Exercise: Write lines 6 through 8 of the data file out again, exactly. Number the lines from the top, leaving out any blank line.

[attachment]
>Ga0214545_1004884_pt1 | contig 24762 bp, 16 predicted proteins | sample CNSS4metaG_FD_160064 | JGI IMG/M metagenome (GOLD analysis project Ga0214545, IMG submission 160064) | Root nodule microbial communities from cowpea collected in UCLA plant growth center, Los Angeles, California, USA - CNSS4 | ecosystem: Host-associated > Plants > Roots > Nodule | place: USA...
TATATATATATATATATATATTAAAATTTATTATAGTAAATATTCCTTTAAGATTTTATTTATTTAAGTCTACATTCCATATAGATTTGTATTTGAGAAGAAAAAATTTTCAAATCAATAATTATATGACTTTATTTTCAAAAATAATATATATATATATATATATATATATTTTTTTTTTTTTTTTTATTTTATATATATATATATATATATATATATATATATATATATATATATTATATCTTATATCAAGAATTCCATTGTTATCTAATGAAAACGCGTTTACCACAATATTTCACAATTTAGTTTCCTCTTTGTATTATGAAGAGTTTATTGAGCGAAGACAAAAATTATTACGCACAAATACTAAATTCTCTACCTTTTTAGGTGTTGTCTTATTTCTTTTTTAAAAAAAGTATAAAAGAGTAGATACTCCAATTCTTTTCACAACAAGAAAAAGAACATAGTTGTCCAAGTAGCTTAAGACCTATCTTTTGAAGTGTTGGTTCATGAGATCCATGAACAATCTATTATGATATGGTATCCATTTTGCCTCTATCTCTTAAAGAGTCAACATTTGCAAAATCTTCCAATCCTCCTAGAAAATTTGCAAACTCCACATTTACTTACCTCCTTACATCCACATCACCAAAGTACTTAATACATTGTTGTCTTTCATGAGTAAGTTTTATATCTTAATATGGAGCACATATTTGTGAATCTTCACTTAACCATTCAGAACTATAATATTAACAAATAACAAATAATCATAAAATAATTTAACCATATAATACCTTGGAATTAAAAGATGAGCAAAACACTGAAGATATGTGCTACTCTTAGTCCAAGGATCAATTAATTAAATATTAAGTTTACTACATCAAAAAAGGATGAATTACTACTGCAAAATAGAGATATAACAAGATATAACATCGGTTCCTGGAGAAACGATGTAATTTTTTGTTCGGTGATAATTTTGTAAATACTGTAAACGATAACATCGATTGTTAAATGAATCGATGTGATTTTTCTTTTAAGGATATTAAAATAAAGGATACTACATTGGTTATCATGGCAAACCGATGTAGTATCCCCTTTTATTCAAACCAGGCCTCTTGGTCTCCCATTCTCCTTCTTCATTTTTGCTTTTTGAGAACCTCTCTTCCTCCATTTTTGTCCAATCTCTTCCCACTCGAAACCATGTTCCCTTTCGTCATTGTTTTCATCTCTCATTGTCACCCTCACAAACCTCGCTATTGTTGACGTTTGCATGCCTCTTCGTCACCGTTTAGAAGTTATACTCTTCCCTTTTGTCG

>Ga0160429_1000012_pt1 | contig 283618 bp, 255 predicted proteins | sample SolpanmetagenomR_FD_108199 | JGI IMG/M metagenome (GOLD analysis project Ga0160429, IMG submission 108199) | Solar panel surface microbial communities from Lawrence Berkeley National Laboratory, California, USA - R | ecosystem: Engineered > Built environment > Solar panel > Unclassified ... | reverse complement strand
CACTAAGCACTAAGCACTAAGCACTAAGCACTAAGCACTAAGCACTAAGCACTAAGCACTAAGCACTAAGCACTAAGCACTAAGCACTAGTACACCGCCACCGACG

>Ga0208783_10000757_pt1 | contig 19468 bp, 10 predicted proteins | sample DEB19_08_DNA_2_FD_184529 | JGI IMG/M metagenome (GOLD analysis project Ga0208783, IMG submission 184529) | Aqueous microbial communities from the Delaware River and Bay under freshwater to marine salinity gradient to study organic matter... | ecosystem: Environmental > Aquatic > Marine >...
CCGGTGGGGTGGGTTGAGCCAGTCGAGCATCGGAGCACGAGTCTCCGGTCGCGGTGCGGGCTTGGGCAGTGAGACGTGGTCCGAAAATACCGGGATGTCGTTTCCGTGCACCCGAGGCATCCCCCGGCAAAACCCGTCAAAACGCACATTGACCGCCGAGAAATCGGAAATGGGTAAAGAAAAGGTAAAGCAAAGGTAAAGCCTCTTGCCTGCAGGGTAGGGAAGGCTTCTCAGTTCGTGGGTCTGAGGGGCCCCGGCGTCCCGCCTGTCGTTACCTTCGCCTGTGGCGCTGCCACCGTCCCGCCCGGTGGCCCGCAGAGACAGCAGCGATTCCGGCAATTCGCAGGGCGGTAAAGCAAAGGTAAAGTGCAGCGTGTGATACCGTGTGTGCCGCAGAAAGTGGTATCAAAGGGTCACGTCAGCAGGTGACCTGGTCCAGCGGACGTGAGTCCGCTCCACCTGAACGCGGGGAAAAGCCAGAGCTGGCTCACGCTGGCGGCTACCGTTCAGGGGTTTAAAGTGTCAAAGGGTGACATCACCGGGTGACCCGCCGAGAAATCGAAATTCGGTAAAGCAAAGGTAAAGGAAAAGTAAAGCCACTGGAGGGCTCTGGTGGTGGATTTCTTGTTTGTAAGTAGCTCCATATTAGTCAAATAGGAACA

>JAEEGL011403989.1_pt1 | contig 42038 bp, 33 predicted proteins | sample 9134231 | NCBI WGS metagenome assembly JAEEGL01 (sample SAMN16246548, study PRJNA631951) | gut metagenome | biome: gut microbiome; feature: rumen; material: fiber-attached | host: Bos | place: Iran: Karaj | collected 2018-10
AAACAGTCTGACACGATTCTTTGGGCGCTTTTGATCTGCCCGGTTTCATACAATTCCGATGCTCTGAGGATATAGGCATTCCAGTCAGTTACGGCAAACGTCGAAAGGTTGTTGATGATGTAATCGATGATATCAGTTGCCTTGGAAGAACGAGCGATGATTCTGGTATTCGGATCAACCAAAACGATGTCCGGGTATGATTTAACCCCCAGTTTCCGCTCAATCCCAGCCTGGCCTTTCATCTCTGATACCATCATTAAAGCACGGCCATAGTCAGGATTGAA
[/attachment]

CCGGTGGGGTGGGTTGAGCCAGTCGAGCATCGGAGCACGAGTCTCCGGTCGCGGTGCGGGCTTGGGCAGTGAGACGTGGTCCGAAAATACCGGGATGTCGTTTCCGTGCACCCGAGGCATCCCCCGGCAAAACCCGTCAAAACGCACATTGACCGCCGAGAAATCGGAAATGGGTAAAGAAAAGGTAAAGCAAAGGTAAAGCCTCTTGCCTGCAGGGTAGGGAAGGCTTCTCAGTTCGTGGGTCTGAGGGGCCCCGGCGTCCCGCCTGTCGTTACCTTCGCCTGTGGCGCTGCCACCGTCCCGCCCGGTGGCCCGCAGAGACAGCAGCGATTCCGGCAATTCGCAGGGCGGTAAAGCAAAGGTAAAGTGCAGCGTGTGATACCGTGTGTGCCGCAGAAAGTGGTATCAAAGGGTCACGTCAGCAGGTGACCTGGTCCAGCGGACGTGAGTCCGCTCCACCTGAACGCGGGGAAAAGCCAGAGCTGGCTCACGCTGGCGGCTACCGTTCAGGGGTTTAAAGTGTCAAAGGGTGACATCACCGGGTGACCCGCCGAGAAATCGAAATTCGGTAAAGCAAAGGTAAAGGAAAAGTAAAGCCACTGGAGGGCTCTGGTGGTGGATTTCTTGTTTGTAAGTAGCTCCATATTAGTCAAATAGGAACA

>JAEEGL011403989.1_pt1 | contig 42038 bp, 33 predicted proteins | sample 9134231 | NCBI WGS metagenome assembly JAEEGL01 (sample SAMN16246548, study PRJNA631951) | gut metagenome | biome: gut microbiome; feature: rumen; material: fiber-attached | host: Bos | place: Iran: Karaj | collected 2018-10
AAACAGTCTGACACGATTCTTTGGGCGCTTTTGATCTGCCCGGTTTCATACAATTCCGATGCTCTGAGGATATAGGCATTCCAGTCAGTTACGGCAAACGTCGAAAGGTTGTTGATGATGTAATCGATGATATCAGTTGCCTTGGAAGAACGAGCGATGATTCTGGTATTCGGATCAACCAAAACGATGTCCGGGTATGATTTAACCCCCAGTTTCCGCTCAATCCCAGCCTGGCCTTTCATCTCTGATACCATCATTAAAGCACGGCCATAGTCAGGATTGAA